After saying last week that she wasn’t sure the University of South Florida would be able to keep all the employees from USF Polytechnic past this summer, USF President Judy Genshaft now vows there will be no layoffs for at least a year beyond that point.
Genshaft delivered the message Monday flanked by Florida Rep. Seth McKeel, who helped craft the bill that creates the state’s 12th university, effective July 1. McKeel, R-Lakeland, said he wanted to clarify the situation after hearing about Genshaft’s message last week.
Starting on that date, USF Poly will have to give the new university all its resources, while USF gets $10 million to allow existing students to finish their degrees in Lakeland with USF Poly faculty. Though Genshaft previously said USF Poly’s payroll was closer to $18 million, McKeel pointed out at a news conference Monday that the Florida Poly legislation includes language that requires the new university to cover any additional costs incurred by USF during the teach-out.
Genshaft said any staff that aren’t needed as USF Poly starts closing down, such as those in the admissions office, for instance, would be welcomed at the main USF Tampa campus. …Full Story
Kim Davis, currently an assistant principal at Anclote High School, will become the new leader of Gulf High School, according to the school's Twitter account.
The Gulf position came open when Steve Knobl resigned earlier this spring. Knobl said he wanted to spend more time with his family, and the principal job had become too time consuming. He now is a dean at Rasmussen College in New Port Richey.
Davis was an assistant principal at Sunlake High, and before that she was a district science supervisor. She joined the district in 1998. Her appointment goes to the School Board on Tuesday. Only one other candidate applied for the position. Assistant principal Gwen Gideon has been serving as acting principal, but did not seek the permanent job.Full Story
Hit with criticism over her handling of a new elementary school social studies textbook selection, Pasco County schools superintendent Heather Fiorentino will seek another round of teacher input before bringing her recommendation to the School Board.
Fiorentino took heat over the weekend for proposing adoption of a book that did not win consensus approval of the teacher committee that reviewed the top contenders for district purchase. School Board members and election rivals frowned upon the administration's asking educators to take time looking at materials only to have their opinions ignored.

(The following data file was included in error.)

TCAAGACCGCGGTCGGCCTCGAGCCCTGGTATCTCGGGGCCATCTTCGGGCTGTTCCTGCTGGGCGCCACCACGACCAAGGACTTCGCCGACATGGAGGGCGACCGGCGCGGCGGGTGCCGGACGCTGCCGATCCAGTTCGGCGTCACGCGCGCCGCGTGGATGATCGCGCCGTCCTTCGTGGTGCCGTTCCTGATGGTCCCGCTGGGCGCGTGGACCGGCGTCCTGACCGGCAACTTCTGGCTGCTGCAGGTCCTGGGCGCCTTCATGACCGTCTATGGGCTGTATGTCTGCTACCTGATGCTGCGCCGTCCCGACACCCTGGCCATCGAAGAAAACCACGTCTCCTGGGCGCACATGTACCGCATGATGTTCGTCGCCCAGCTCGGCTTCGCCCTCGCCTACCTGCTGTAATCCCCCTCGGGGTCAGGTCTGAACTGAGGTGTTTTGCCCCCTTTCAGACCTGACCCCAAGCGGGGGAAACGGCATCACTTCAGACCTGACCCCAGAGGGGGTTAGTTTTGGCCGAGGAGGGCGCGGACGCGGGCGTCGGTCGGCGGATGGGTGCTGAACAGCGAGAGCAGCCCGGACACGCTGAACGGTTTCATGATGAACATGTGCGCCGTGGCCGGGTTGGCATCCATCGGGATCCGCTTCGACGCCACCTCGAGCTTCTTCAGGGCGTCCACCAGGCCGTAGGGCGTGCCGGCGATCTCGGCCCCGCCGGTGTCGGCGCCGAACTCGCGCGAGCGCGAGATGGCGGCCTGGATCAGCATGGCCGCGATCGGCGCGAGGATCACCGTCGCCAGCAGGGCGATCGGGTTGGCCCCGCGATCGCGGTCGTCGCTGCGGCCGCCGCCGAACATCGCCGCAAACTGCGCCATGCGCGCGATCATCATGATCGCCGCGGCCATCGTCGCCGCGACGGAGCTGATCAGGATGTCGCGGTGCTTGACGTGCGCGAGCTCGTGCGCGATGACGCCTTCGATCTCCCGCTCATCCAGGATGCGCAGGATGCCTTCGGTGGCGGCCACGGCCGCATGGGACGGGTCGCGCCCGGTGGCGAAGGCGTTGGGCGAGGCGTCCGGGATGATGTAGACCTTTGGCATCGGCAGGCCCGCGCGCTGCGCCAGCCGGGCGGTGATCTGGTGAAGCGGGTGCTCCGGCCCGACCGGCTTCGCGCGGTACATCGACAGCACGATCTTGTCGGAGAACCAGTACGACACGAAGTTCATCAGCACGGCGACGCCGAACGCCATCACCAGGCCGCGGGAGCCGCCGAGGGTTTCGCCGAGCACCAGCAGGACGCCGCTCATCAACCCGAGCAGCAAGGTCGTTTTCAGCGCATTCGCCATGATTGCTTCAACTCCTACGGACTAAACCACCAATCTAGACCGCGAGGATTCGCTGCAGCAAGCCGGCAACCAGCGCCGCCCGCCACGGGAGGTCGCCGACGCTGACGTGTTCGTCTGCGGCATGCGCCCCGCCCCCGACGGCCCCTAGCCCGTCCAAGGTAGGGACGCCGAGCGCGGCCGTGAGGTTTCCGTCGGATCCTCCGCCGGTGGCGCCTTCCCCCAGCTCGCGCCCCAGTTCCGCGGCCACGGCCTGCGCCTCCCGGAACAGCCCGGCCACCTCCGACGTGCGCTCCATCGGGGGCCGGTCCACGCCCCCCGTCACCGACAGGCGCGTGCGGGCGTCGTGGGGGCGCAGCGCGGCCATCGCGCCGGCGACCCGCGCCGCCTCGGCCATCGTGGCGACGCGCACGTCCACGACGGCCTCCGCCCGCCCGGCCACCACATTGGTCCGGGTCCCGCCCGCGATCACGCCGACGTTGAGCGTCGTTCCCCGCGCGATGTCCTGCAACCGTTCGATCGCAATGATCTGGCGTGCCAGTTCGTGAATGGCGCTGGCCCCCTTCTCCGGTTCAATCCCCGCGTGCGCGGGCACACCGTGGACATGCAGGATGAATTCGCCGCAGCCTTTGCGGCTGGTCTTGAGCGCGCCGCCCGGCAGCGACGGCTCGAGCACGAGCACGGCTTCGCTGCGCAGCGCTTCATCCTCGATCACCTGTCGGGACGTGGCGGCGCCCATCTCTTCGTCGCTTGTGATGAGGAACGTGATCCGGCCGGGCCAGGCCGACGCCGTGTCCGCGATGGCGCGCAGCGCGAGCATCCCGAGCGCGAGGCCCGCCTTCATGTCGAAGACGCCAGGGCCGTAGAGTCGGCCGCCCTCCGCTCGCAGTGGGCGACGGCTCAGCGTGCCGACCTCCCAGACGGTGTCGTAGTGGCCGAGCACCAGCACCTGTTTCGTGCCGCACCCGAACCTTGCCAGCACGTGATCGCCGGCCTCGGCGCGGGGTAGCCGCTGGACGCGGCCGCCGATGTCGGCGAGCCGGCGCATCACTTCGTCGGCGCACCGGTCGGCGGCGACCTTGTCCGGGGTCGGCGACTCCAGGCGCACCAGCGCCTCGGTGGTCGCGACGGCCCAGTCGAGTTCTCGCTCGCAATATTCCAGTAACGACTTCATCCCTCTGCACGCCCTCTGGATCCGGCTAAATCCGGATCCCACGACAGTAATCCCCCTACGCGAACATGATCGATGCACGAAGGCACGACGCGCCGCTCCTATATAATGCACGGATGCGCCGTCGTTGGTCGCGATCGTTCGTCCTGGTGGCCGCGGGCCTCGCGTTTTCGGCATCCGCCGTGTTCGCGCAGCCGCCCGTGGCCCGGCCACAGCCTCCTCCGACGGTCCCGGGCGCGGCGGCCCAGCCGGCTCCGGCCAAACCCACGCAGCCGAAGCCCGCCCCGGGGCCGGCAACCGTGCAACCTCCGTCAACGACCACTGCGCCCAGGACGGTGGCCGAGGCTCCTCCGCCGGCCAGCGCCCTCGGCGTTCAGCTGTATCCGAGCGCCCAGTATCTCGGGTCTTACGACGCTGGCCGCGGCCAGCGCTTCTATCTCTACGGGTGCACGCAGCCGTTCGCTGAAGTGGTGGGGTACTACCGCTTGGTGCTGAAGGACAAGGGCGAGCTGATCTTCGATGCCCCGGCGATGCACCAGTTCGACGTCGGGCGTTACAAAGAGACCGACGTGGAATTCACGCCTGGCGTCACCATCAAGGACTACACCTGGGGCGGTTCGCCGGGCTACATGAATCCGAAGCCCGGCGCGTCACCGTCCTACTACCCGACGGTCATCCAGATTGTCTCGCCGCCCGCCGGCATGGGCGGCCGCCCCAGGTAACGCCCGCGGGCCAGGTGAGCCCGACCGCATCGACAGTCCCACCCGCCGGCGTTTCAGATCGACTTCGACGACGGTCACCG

That never was the intent, Fiorentino spokeswoman Summer Romagnoli told the Gradebook. Rather, the superintendent simply had been hearing commentary from both sides of the selection debate, and she came down with a recommendation she thought would best meet student and district needs. …Full Story
Pasco elementary school teachers are saying they want relief from some of the busy-work that keeps them from their primary task of preparing and executing strong lessons for students.
They've lost some of their class-time preparation time because now they're expected to spend 100 percent of each period "engaged" with students, Deer Park Elementary teacher Kelly Main noted. No longer can they teach a group lesson, check understanding, move to smaller groups but also leave some time to tackle the paperwork, grades, parent phone calls and other things that come with the job.
Paperwork has "quadrupled," meanwhile, Main said, as data collection remains the rage. Then there's the "quiet understanding" that what doesn't get done at school will get done at home, off the clock.
"I don't know how much the students benefit, because the teachers are spread so thin," she said.
Bill Miller, one of her Deer Park colleagues, added that elementary teachers lose planning time simply by escorting their children to and from the "specials" of art, music and P.E. Teachers are told they must also check their mailboxes and e-mails during that time, and respond promptly. …Full Story
It took 126 miles of electric wire, 25 miles of fiber optic cable and nearly 200 tons of steel. On Tuesday, renovations to the University of South Florida Sun Dome will finally be unveiled on Tuesday.
Updates include modernization of the arena's 10,000 seats, a new scoreboard, new concessions, restrooms and an office building and face lifts to entryways. All the building's sound, broadcasting and lighting systems were updated, too. In the process, the construction firm, Skanska, removed and recycled over 10 million pounds of debris.
“In addition to once again being a first-class facility for USF sporting events, the Sun Dome will now be a desirable location for Tampa Bay-area concerts and conventions,” said Darryl Salustro, Skanska project executive, in a news release. “We’re excited the project took less than a year to complete and was done on time.”
The first event in the renovated facility will be USF graduation ceremonies on Friday. Full Story
Without commentary, Gov. Rick Scott has signed into law a measure aimed at requiring schools to provide more options for high-performing students and their parents.
The law now requires districts to provide clear options for whole-grade promotion (including midyear), subject-matter acceleration, and early and accelerated graduation. Districts must revise their student progression plans to delineate exactly how parents may access such programs. Principals also are granted more authority to make decisions about how to implement acceleration models, and to grant students entry into the programs.
"It says we need to look at students on an individual basis and see what type of education is appropriate for them," said state Rep. John Legg, R-New Port Richey, who pushed to have legislation on this matter for the past few years. His motivation, he said, was the question of "what are we doing for our brighter kids?"
"And don't accept the song and dance," he said. "Make schools show how they do it. Let the child soar. Don't shackle them in a class that is average." …Full Story
PLAY THE GAME: Miami-Dade launches a new magnet school based on video game technology, the Miami Herald reports. (Miami Herald photo)
MAKING STRIDES: Some of Florida's lowest performing schools are able to add new supports for students using federal School Improvement Grants, the Orlando Sentinel reports.